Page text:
WOMEN who have battled the UK Government after being denied their state pensions have been “vindicated” by an ombudsman’s report, a Welsh campaigner has said. 

A report published by the Parliamentary and Health Service Ombudsman (PHSO) has found the Department for Work and Pensions failed to communicate changes to the state pension-age to women with enough urgency. 

That meant some women born in the 1950s had retired or made plans to do so, only to find out they would have to wait years before qualifying for their stage pension due to the 1995 Pensions Act, which equalised the state pension age for men and women. 

Pamela Judge, joint co-ordinator of Ceredigion Women Against State Pension Injustice (WASPI) campaign, said she had taken redundancy expecting to receive her state pension four years later only to find out she wouldn’t in fact receive the payments for another 10 years. 

Speaking to BBC Wales she said: “I accepted redundancy when I was 56 thinking that in another four years time I would get my pension at 60 and then the following year, after I’d accepted redundancy, I got a letter from the Department of Work and Pensions telling me that I would have to wait until I was 66 so just in my case that was a big shock.” 

This week’s report by the ombudsman said the department failed to act quickly enough once it knew a significant proportion of women were unaware of the changes. 

The ombudsman said it had received a significant number of complaints about the way this was communicated by the DWP. 

READ MORE: ‘Government’s response to miners’ pensions a slap in the face’

Many women said that they were not aware of the changes, and experienced significant financial loss and emotional distress, it said. 

The PHSO said that from 2005 onwards, there were failings in the action taken by the DWP to communicate the state pension age. 

The WASPI campaign groups, which run across the UK, say 200,000 women in Wales have been hit by the pension changes and 3.8 million across the UK.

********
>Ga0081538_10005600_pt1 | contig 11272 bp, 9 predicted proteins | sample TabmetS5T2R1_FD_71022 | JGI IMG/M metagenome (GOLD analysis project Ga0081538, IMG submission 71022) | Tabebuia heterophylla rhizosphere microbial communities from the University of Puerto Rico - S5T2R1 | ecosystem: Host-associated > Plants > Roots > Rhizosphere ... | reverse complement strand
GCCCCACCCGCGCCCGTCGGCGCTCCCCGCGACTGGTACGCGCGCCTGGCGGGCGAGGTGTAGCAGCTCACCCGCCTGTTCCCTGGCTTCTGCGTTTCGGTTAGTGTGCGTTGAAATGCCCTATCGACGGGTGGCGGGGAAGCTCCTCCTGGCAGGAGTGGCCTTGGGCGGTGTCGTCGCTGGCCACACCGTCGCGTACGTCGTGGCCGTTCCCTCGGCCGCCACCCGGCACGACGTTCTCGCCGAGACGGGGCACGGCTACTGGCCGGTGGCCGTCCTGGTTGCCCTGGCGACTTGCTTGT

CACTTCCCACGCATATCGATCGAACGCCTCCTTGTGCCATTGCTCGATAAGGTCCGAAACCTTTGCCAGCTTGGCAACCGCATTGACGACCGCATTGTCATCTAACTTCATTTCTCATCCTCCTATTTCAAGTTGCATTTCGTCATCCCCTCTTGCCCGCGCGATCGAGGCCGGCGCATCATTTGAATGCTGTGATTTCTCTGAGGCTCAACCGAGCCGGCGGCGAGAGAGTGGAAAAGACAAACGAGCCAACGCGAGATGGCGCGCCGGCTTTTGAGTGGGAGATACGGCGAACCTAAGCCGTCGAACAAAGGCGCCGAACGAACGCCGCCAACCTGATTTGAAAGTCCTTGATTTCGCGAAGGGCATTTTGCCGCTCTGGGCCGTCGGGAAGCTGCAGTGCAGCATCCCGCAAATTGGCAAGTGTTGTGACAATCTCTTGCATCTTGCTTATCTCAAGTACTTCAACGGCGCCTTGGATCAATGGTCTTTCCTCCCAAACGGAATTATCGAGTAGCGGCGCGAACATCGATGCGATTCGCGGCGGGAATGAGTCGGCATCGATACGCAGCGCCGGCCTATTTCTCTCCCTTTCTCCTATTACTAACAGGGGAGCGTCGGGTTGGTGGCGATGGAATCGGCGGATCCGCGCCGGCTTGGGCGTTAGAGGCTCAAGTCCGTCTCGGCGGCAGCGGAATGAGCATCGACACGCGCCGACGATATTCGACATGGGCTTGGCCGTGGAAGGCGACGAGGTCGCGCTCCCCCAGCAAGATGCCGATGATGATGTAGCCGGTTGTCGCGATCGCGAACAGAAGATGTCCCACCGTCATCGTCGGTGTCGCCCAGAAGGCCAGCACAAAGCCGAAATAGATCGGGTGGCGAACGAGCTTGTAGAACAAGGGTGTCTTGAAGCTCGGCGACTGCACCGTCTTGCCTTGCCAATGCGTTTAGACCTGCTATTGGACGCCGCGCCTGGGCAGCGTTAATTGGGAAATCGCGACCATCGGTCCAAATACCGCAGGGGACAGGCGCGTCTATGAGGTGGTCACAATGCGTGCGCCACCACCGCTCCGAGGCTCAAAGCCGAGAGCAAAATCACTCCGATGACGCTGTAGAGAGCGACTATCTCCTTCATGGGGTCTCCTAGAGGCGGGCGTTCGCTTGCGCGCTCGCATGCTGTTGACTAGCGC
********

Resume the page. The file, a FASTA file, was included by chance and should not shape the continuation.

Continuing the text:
Campaigners say women have been forced into poverty and many have had to work well beyond the age they had planned to retire of are capable of. 

Ms Judge said women's lives had been thrown into disarray by the failings but they now felt vindicated by the ombudsman’s report. 

“Women have done things like arranged divorce settlements on the basis that they were going to get their pensions at 60 and then found out too late that that was wrong, there’s all kinds of implications for women. 

“It’s a great relief because this has been a long time coming and we’ve been vindicated, we’ve been saying for years that we were treated badly and that we weren’t told about something that was really important to our financial situation and in fact our emotional situation as well. 

“It’s a great relief because we can say, ‘we told you so’, we were actually right and this is what the ombudsman said the Department for Work and Pensions didn’t follow its own guidelines and there were a number of failings.” 

She said MPs should accept the affected women have been “treated badly” and award them compensation. 

READ MORE: DWP ends six-month rule on terminally-ill benefits claims

The ombudsman said its investigation will go on to consider the impact these failings had and make recommendations to put things right for any associated injustice. 

Amanda Amroliwala, Parliamentary and Health Service Ombudsman CEO, said: “After a detailed investigation, we have found that the DWP failed to act quickly enough once it knew a significant proportion of women were not aware of changes to their state pension age. It should have written to the women affected at least 28 months earlier than it did. 

“We will now consider the impact of these failings, and what action should be taken to address them.” 

The PHSO provides a complaint handling service for issues about the NHS in England and UK Government departments. 

A DWP spokesperson said: “Both the High Court and Court of Appeal have supported the actions of the DWP, under successive governments dating back to 1995, and the Supreme Court refused the claimants permission to appeal. 

“In a move towards gender equality, it was decided more than 25 years ago to make the state pension age the same for men and women.” 

Tom Selby, a senior analyst at investments firm AJ Bell, said: “Millions of women were affected by increases in their state pension age originally put forward in the 1995 Pensions Act. 

“It was reasonable for these women to expect the Government to provide as much information as possible to communicate changes which would have such a profound impact on their retirement plans.” 

He added: “The ombudsman now plans to look at the impact this injustice had, which will undoubtedly lead to more pressure for a resolution. 

“Given the parlous state of UK finances, calls in some quarters to compensate women affected in full – which could amount to six years of state pension payments – are likely to fall on deaf ears.” 

Additional reporting by Vicky Shaw, PA Personal Finance Correspondent

If you value The National's journalism, help grow our team of reporters by becoming a subscriber.